Posts Tagged ‘discovery’

Showcase of latest advances in medical imaging for revolutionary proton therapy cancer treatment

The University of Lincoln’s Professor Nigel Allinson MBE will deliver the keynote talk at the tenth International Conference on Position Sensitive Detectors. The conference, which takes place from 7th to 12th September 2014, features the latest developments in this field from leading researchers around the world.

Professor Allinson leads the pioneering PRaVDA (Proton Radiotherapy Verification and Dosimetry Applications) project. He and his multinational team are developing one of the most complex medical instruments ever imagined to improve the delivery of proton beam therapy in the treatment of cancer.

Proton beam therapy is a type of particle therapy that uses a beam of protons to irradiate diseased tissue. Proton beam therapy has the ability to deliver high doses of radiation directly to a tumour site with very little radiation being absorbed into healthy tissue.

PRaVDA, funded by a £1.6 million grant from the Wellcome Trust, will provide a unique instrument capable of producing real-time 3D images — a proton CT — of a patient, drawing data from the same protons used in the treatment itself.

The patent-pending technology, which uses detectors at the heart of the Large Hadron Collider at CERN alongside world-first radiation-hard CMOS imagers, will reduce dose uncertainties from several centimetres to just a few millimetres.

This promises to make proton therapy an option for thousands more cancer patients by reducing the risks of healthy tissue being damaged during treatment, particularly in vulnerable parts of the body such as the brain, eye and spinal cord.

Professor Allinson, who will also be talking about his research to prospective students at the University of Lincoln open day on Saturday, 20th September, said: “PRaVDA will ensure more difficult tumours will become treatable and more patients overall will be able to receive this revolutionary treatment.”

Other members of the PRaVDA team will also present their work at the conference, describing in more detail the high-speed tracking technology that can record the paths of individual protons as they enter and leave a patient. The team will also outline how they make and test the new detectors in PRaVDA to ensure they are resistant to the high levels of radiation present in proton therapy.

The researchers have just taken delivery of some of the technology which will lie at the heart of the system: two state-of-the-art custom integrated circuits (chips) which will underpin PRaVDA’s imaging capabilities.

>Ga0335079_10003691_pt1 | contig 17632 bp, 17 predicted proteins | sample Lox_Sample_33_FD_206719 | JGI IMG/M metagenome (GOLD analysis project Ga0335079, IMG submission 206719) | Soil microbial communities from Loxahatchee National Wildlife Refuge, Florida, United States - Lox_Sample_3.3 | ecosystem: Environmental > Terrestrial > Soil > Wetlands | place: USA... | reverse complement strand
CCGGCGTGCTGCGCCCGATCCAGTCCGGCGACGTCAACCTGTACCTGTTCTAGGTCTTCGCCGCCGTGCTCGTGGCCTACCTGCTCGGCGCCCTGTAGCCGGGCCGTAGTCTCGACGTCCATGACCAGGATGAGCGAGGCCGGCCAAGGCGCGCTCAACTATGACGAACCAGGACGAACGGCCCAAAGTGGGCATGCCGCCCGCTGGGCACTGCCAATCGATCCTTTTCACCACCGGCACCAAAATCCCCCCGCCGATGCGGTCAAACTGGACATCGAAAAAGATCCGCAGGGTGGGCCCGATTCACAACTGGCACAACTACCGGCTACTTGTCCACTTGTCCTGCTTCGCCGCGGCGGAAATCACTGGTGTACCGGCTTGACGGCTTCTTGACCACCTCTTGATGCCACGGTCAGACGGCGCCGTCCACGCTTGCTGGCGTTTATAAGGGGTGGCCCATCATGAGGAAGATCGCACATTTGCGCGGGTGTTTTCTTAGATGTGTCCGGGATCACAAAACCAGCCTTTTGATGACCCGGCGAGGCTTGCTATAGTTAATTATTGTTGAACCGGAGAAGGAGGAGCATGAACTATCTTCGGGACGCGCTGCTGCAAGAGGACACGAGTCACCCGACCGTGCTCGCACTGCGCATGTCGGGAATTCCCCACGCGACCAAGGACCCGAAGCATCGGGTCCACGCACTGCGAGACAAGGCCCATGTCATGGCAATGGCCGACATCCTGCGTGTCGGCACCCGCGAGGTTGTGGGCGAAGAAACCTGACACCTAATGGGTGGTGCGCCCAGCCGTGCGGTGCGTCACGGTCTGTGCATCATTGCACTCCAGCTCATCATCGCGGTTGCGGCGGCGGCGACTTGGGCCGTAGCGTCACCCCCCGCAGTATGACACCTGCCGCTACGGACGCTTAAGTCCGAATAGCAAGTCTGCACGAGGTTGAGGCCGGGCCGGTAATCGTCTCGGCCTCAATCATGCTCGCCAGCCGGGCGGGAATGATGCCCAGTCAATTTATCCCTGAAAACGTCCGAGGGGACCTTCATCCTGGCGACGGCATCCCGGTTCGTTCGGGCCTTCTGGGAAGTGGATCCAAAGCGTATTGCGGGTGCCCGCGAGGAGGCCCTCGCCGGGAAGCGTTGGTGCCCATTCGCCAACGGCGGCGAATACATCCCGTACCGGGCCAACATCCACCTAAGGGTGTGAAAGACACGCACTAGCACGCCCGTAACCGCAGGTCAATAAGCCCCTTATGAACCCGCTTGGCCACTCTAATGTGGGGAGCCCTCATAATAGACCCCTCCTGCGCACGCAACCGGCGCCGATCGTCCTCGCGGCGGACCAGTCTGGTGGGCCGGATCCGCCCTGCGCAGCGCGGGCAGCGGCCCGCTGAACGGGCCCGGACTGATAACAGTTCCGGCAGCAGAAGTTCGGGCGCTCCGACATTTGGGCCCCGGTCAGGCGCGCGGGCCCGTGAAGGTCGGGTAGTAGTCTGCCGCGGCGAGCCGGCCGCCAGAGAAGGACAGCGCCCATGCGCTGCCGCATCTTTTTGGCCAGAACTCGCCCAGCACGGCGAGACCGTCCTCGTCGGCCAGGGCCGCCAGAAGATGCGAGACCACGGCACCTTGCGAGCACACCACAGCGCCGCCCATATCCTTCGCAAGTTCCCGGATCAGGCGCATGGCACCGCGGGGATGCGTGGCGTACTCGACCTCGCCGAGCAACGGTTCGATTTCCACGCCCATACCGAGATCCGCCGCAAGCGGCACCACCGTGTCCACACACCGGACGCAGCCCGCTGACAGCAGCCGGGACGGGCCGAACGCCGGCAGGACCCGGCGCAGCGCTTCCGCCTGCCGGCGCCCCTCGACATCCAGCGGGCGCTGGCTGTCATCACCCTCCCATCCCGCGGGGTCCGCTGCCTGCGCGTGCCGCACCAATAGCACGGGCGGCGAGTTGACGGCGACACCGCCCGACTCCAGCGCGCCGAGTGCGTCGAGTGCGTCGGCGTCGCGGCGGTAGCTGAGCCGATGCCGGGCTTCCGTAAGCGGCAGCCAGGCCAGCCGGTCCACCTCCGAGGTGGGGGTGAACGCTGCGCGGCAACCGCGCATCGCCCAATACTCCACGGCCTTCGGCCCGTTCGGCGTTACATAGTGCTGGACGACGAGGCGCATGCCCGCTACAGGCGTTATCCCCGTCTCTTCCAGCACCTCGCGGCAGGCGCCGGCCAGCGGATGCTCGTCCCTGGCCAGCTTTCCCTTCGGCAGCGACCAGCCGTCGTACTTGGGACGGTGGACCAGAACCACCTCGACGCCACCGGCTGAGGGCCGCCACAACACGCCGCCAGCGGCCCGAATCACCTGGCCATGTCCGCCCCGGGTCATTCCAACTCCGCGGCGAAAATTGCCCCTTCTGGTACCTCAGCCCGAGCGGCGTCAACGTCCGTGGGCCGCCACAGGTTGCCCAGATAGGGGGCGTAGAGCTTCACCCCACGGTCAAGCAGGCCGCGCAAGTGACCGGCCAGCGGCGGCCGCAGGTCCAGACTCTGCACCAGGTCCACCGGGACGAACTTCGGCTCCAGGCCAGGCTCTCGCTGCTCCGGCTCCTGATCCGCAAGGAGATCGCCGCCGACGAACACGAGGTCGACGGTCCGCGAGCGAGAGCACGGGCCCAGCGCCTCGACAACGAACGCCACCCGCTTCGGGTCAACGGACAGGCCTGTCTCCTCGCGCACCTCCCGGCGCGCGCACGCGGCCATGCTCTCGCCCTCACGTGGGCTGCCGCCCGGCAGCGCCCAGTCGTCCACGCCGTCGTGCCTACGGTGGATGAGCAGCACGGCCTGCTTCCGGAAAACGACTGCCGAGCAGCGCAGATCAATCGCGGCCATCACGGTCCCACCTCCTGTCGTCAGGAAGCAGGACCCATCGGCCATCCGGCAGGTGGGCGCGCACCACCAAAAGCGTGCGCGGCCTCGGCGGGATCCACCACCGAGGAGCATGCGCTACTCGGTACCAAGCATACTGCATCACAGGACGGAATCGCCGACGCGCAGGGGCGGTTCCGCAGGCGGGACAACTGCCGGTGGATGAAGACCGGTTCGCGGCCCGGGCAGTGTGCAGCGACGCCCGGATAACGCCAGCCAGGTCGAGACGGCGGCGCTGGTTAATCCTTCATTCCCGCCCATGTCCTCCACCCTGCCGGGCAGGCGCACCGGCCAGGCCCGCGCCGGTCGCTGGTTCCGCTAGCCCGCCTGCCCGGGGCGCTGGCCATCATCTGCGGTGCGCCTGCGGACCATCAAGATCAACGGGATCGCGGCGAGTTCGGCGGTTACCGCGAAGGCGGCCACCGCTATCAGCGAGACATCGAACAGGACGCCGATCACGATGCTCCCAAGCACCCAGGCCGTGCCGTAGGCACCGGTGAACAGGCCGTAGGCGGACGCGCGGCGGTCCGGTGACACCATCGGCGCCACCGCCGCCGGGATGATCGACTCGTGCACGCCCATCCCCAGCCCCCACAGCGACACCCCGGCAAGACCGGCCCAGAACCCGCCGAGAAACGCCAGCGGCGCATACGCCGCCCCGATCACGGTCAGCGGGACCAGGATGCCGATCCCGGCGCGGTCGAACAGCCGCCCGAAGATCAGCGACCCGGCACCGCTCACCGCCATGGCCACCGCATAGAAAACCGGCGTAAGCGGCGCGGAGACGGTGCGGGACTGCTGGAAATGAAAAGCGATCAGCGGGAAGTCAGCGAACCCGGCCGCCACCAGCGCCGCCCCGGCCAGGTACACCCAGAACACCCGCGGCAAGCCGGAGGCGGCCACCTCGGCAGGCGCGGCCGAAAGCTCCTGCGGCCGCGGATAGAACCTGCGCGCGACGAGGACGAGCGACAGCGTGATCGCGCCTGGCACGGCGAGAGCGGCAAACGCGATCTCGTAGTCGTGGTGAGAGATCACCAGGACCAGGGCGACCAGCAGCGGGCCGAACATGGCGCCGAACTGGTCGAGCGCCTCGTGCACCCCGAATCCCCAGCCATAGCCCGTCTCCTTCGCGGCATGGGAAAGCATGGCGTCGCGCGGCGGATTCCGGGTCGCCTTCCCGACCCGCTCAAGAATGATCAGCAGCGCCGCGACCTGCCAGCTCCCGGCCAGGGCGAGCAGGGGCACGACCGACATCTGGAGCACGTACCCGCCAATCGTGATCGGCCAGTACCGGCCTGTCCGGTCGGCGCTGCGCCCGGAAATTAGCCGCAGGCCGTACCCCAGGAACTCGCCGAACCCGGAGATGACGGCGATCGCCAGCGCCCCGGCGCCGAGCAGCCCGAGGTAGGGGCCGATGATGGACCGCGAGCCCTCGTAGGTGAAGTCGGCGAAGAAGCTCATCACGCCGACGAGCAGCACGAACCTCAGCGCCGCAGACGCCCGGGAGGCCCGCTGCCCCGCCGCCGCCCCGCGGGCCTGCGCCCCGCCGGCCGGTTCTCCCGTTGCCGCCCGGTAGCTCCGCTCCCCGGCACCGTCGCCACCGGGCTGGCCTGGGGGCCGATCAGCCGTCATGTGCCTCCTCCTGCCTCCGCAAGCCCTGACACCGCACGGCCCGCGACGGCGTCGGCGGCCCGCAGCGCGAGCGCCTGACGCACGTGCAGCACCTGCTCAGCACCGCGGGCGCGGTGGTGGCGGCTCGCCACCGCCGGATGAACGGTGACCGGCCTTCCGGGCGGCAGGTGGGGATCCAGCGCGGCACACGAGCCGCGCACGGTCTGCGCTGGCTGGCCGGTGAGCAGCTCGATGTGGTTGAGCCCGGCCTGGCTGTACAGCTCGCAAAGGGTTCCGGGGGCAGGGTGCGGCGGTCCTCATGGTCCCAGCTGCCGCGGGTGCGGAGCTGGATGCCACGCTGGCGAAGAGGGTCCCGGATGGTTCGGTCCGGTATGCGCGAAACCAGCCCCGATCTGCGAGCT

One device is a radiation-hard CMOS imager, measuring 10cm x 6.5cm, and producing more than 1,500 images per second. The camera chip in a mainstream smartphone is a CMOS imager but PRaVDA’s chip is over 300 times larger and operates 50 times faster — the fastest large-area CMOS imager ever made. The completed PRaVDA instrument will contain 48 of these imagers, giving a total imaging area of nearly two-and-a-half square metres.

The second device is the read-out chip for the very high-speed strip detectors that track the passage of individual protons as they enter and exit a patient. This chip, called Rhea, converts the electric charge created by a passing proton into a digital signal with additional logic to provide accurate timing (to one hundredth of one millionth of a second) while preventing erroneous signals being recorded.

The strip detectors were designed at the University of Liverpool by the same team that developed detectors for the Large Hadron Collider at CERN, which led to the discovery of the Higgs Boson in 2013. Nearly 200 Rheas are used in the complete PRaVDA system.

PRaVDA’s industrial partner, ISDI LTD, designed both devices. Their testing was undertaken by the project’s second industrial partner, aSpect Systems GmbH, in Dresden, Germany.

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Understanding, improving body’s fight against pathogens

While they exist in small populations in humans, the large amounts of antibodies secreted by plasma cells make them key to the body’s immune system and its ability to defend itself against pathogens, such as bacteria and viruses. Proper maintenance of a pool of plasma cells is also critical for the establishment of lifelong immunity elicited by vaccination.

Dysregulation of plasma cell production and maintenance could lead to autoimmune diseases and multiple myeloma. Autoimmune diseases occur when the immune system does not distinguish between healthy tissue and antigens, which are found in pathogens. This results in expansion of plasma cells which produce excessive amounts of antibodies leading to destruction of one’s own healthy tissue. The discoveries by scientists in BTI’s Immunology Group have improved understanding of the mechanism by which plasma cells are developed from a major class of white blood cells called B cells.

For the first time, the molecule DOK3 was found to play an important role in formation of plasma cells. While calcium signalling typically controls a wide range of cellular processes that allow cells to adapt to changing environments, it was found to inhibit the expression of the membrane proteins essential for plasma cell formation. These membrane proteins include PDL1 and PDL2, and represent some of the key targets for the development of immunotherapy by pharmaceutical companies. DOK3 was able to promote the production of plasma cells by reducing the effects of calcium signalling on these membrane proteins. The absence of DOK3 would thus result in defective plasma cell formation.

In another study, BTI scientists discovered the importance of SHP1 signalling to the long term survival of plasma cells. While the molecule SHP1 has a proven role in prevention of autoimmune diseases, it was found that the absence of SHP1 would result in the failure of plasma cells to migrate from the spleen where they are generated to the bone marrow, a survival niche where they are able to survive for much longer periods. This could result in a reduction of the body’s immune response and thus, an increased susceptibility to infections and diseases. The scientists in this study also successfully rectified the defective immune response caused by an absence of SHP1 by applying antibody injections, which might advance the development of therapeutics. On the other hand, targeting SHP1 might be a strategy to treat multiple myeloma where the accumulation of cancerous plasma cells in the bone marrow survival niches is undesirable.